With Robinhood’s initial public offering, financial advisors see everything from gambling to the future of wealth management

Robinhood founders Vladimir Tenev and Baiju Bhatt ring the opening bell on the New York Floor … [+] Exchange ideas with the employees.

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Financial advisors watch with interest as Robinhood prepares to go public in one of the most anticipated IPOs of the year, not as an investor but as potential competitors and doubters.

Chris Cooke, an Indianapolis-based advisor to the Cooke Financial Group of the same name, expects a robinhood effect among clients that will only grow over time. He believes portfolios full of index and mutual funds may not be alluring to a generation of investors who cut their teeth with the free brokerage app. This could lead to separate managed accounts that allow customers to better monitor the underlying stocks. Additionally, he is already seeing an increased emphasis on user experience and data accessibility, which have been key to Robinhood’s success.

“People expect to have up-to-the-minute information and a fast and effective user interface,” says Cooke. “The coming generations will fully expect this customer experience, be it with Robinhood or with a consultant.”

Cooke is no stranger to upheavals in the industry. In addition to his consulting work, he and his brother Brian were among the first users to join the RIA aggregator Sanctuary Wealth.

He does not expect a direct disruption of his business with customers between 2 and 200 million.

Cooke compares a Robinhood account with a “cash” account that he keeps with his customers so that they can invest in popular stocks through a broker. It’s more fun for clients to tell friends they bought Apple AAPL stock over a beer than to say their money manager did, he says.

While he believes Robinhood could be the place where a new generation of clients get their first taste of the stock market, Cooke expects them to knock on his door when they make more serious investments.

“There’s a number where people decide their money matters,” says Cooke. “I don’t think Robin Hood will be the winner when it comes to this type of investor.”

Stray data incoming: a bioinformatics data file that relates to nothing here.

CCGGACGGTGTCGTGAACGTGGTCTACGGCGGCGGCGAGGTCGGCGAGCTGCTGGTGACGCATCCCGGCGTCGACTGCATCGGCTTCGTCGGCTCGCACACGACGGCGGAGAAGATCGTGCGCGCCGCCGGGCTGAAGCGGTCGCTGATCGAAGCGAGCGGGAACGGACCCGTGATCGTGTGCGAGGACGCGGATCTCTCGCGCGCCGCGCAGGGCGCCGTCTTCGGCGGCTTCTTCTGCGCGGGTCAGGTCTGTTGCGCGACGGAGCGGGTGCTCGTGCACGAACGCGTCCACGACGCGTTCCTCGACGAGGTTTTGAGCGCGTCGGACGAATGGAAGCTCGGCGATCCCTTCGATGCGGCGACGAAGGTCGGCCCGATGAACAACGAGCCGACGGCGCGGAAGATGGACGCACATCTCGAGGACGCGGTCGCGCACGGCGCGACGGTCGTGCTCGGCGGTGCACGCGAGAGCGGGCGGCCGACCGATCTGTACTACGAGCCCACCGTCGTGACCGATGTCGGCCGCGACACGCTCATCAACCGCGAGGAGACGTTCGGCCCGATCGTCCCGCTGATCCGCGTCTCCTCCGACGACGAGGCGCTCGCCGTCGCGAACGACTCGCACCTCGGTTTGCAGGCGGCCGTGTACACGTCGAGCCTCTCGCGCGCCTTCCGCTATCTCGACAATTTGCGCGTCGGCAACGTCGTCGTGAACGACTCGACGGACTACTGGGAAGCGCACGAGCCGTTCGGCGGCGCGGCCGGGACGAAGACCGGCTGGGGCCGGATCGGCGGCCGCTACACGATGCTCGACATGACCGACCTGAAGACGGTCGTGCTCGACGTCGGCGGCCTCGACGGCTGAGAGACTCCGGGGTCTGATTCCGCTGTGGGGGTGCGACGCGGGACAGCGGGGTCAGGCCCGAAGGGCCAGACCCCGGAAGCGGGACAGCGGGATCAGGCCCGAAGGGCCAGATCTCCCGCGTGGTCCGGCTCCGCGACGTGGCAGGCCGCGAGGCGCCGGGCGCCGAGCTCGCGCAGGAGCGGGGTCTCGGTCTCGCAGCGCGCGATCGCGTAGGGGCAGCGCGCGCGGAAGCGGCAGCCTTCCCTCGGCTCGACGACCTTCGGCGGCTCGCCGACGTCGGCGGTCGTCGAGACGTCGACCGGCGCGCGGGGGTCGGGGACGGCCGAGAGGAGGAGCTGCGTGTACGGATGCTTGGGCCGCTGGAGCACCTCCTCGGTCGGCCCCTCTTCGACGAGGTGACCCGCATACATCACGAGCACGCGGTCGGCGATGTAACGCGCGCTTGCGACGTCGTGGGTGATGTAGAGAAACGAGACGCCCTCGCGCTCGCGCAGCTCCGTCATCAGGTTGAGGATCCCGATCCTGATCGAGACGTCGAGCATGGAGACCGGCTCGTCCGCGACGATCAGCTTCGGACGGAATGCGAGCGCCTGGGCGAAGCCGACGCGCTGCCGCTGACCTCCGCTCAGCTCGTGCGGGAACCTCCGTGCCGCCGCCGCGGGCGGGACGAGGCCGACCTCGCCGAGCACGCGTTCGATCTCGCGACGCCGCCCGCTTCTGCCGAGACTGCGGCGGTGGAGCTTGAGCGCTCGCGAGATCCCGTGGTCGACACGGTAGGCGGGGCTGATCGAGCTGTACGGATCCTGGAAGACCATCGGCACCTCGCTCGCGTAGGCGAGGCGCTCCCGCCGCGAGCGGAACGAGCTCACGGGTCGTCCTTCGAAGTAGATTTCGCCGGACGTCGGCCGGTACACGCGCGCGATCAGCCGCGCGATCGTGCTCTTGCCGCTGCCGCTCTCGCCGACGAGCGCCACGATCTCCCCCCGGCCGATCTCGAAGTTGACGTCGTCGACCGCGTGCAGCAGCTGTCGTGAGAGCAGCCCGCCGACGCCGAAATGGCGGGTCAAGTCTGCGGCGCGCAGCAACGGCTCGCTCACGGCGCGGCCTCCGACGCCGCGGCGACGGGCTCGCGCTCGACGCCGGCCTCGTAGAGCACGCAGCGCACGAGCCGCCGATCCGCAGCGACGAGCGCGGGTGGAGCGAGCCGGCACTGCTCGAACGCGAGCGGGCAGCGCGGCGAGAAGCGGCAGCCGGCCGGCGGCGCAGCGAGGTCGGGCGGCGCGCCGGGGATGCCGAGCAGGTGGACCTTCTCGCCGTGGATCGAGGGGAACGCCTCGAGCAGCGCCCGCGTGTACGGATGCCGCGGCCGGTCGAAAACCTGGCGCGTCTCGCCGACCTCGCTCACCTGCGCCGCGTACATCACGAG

Michael Miller, a top advisor at Wellesley Asset Management in Massachusetts, admits that the typical Robinhood client today is young and more focused on trading than investing. However, he still believes it is possible that startup brokerage could adapt to a more serious investor audience.

“Robinhood is such a great platform for kids in their twenties, but this customer base is turning 30 and 40 and Robinhood will want to scale their business,” he adds.

Considered young in an aging industry, 38-year-old Miller knows people who have made big bucks risking businesses on Robinhood and has started interacting with younger relatives of customers who have used the app. In these discussions, he supports her limited investment experience, but praises the virtues of a more holistic financial plan.

Jeff Grinspoon, a Virginia-based top advisor to VWG Wealth Management on the Hightower platform, sees much of Robinhood’s success as the result of a seemingly endless bull market.

“When the markets rise, everyone feels smart,” he says, adding that this is a breeding ground for future customers.

Grinspoon wonders what will happen to these new, risk agnostic investors when a bear market hits, and fears that a prolonged retreat will leave them with a misguided and negative impression of the markets.

His involvement with Robinhood by younger family members has encouraged him through the newfound interest in investing but discouraged that it is about speculative investing like bitcoin and meme stocks. Grinspoon sees Robinhood more involved with online sports betting on DraftKings than with the financial planning he does with his clients.

While there is still a tremendous difference between the work of Cooke, Grinspoon, and Miller and the self-directed trading of Robinhood users, Cooke gives credit where he sees fit.

“I admire what Robinhood has built,” he says. “There’s a place for innovation, they found a niche that they took advantage of.”

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